Riverside County has cut the fee it wants to charge for utility-scale solar power developments in the county by two-thirds, following a contentious campaign by the solar industry to get it rolled back. In a 4-1 vote Tuesday, the county's Board of Supervisors reduced the fee from the $450 per acre per year, which was first proposed in 2011, to $150. The vote settles a legal battle between the county and solar developers.
Soon after the Board of Supervisors approved the $450 per acre fee in November 2011, two solar trade associations -- the Independent Energy Producers Association and the Large-scale Solar Association -- sued to block the levy, calling it an "illegal solar tax" and claming the fee violated a state law prohibiting new taxes on solar facilities until 2017.
The solar groups even staged demonstrations in Riverside to oppose the measure, trucking supporters into town wearing t-shirts saying "Don't Tax The Sun." At the time, ReWire thought this was a PR coup: a clear slogan, four syllables long, and to rebut it you'd need to get all nuanced: "Don't privatize public lands for solar without providing some compensation to local government" just doesn't have the same ring.
PR brilliance aside, the argument that the fee was an illegal tax is now moot: Tuesday's supervisorial vote seals the deal on a settlement approved by Riverside County Superior Court judge Craig Riemer last week that ends the groups' suit. Under the terms of the settlement, the solar groups drop any right to challenge the fee's legality.
Aside from lowering the per-acre cost, the new fee structure also removes a local hiring incentive baked into the original law. Under the old setup, companies would have received a $1,500 credit toward the fee for each local person they hired for the project in question. That credit has been removed from the new rule.
The lone "no" vote was provided by County Supervisor Jeffrey Stone, a business owner from Temecula whose colorful antics we've covered here in the past at KCET. A bit counterintuitively given his previous pro-business political positions, Stone pointed out the damage that unbridled solar development might do to the county's considerable but not particularly fungible scenery. As K Kaufman reported Tuesday in the Desert Sun, Stone said of his vote:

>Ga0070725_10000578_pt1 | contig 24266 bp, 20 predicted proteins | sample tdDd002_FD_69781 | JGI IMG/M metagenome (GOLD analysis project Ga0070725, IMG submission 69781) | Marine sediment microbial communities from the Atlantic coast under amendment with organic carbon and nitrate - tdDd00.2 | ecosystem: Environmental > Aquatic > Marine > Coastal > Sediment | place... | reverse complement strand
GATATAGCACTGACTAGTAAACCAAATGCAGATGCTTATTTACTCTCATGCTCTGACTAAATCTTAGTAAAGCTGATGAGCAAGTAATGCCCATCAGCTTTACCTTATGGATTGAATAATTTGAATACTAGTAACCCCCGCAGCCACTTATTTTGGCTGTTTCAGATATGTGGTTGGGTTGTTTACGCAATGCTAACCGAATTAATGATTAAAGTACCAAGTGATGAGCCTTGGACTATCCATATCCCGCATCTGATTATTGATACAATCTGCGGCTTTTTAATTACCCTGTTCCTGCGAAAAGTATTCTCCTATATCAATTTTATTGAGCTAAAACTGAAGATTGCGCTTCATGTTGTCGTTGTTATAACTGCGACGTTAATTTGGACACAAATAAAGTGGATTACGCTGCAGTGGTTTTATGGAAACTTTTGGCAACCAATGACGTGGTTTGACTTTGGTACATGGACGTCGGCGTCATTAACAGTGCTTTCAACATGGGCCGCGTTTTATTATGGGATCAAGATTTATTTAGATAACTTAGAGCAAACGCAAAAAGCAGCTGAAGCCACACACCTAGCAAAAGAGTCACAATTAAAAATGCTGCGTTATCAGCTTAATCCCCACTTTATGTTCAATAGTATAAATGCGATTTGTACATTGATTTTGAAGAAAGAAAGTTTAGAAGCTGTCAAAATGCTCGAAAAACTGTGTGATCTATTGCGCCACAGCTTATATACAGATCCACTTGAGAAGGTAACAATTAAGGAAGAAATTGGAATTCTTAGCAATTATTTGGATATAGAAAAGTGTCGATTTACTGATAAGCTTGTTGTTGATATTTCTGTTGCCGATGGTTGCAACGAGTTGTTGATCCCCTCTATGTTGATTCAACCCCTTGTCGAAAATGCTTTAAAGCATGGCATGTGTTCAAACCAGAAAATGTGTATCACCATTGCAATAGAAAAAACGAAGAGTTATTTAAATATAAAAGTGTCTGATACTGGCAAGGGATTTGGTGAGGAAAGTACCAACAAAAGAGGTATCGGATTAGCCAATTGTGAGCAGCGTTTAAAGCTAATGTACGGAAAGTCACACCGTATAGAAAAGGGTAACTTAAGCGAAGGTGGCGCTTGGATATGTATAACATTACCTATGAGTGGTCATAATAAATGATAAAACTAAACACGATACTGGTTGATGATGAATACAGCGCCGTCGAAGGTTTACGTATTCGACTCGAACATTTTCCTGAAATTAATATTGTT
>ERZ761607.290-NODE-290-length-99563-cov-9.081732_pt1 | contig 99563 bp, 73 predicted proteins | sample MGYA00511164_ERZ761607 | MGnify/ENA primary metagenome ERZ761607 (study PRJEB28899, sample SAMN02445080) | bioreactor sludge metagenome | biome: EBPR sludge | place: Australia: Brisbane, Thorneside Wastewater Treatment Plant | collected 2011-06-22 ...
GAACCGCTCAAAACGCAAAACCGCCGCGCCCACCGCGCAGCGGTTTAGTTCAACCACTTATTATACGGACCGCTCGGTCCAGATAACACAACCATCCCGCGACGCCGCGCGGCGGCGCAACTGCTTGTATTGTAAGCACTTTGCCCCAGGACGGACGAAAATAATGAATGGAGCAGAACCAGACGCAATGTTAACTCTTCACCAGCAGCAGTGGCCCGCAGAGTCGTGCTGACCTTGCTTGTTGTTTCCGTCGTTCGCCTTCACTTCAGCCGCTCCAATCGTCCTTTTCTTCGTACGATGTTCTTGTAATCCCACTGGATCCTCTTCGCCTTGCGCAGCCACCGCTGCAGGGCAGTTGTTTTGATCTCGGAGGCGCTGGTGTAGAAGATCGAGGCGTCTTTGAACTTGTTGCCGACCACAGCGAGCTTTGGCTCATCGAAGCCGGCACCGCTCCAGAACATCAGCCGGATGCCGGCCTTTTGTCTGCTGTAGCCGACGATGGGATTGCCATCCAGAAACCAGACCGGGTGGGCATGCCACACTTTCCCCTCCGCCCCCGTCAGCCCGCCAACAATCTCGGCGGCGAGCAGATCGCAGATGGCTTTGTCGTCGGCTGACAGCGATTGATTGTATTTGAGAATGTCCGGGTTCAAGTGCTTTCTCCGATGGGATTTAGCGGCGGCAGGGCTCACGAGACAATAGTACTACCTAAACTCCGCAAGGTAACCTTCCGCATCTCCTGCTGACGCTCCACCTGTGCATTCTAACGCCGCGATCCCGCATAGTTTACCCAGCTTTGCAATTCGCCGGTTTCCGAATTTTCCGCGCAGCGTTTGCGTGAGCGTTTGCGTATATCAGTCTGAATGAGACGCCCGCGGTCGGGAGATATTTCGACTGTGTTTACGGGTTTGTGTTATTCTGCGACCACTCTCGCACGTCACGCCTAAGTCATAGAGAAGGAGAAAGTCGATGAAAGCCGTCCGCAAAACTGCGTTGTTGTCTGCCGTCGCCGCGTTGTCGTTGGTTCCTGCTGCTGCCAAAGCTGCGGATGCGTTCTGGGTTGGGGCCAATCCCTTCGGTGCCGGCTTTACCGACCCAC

"These panels are going to blanket the eastern portion of this county so when you drive from the windmills to Blythe you are going to see a sea of black panels that is going to be obtrusive to Riverside County. "I don't think we're getting appropriate revenue to mitigate the obstacles to what is supposed to be a scenic highway. "
Stone called for a slightly higher fee and a citizen referendum on the issue.
It's unsurprising that this issue would come to a head in Riverside County first: the county is essentially Ground Zero for the Obama Administration's public lands solar policy. Of the 285,000 acres across the west designated as Solar Energy Zones (SEZs) by the Administration's Solar Programmatic Environmental Impact Statement, more than half (147,910 acres) is in the Riverside East SEZ, which spans the eastern half of the county from Joshua Tree National Park to Blythe..
The fee was initially proposed in part to recover costs to the county for increasing essential services to the very remote areas slated for solar development, as well as to make up the likely loss in revenue from decreased tourism when people decide to visit less industrialized parts of the desert. No funds have yet been collected from solar facilities: an unrelated but similar $600,000 franchise fee paid to the county by NextEra, GE Energy Financial Services and Sumitomo Corporation of America for their Desert Sunlight solar facility near Eagle Mountain has mostly gone to paying legal fees related to the suit by the Independent Energy Producers Association and the Large-scale Solar Association.
[An earlier version of this piece mistakenly said that Desert Sunlight's project developer First Solar was paying that franchise fee. ReWire regrets the error.]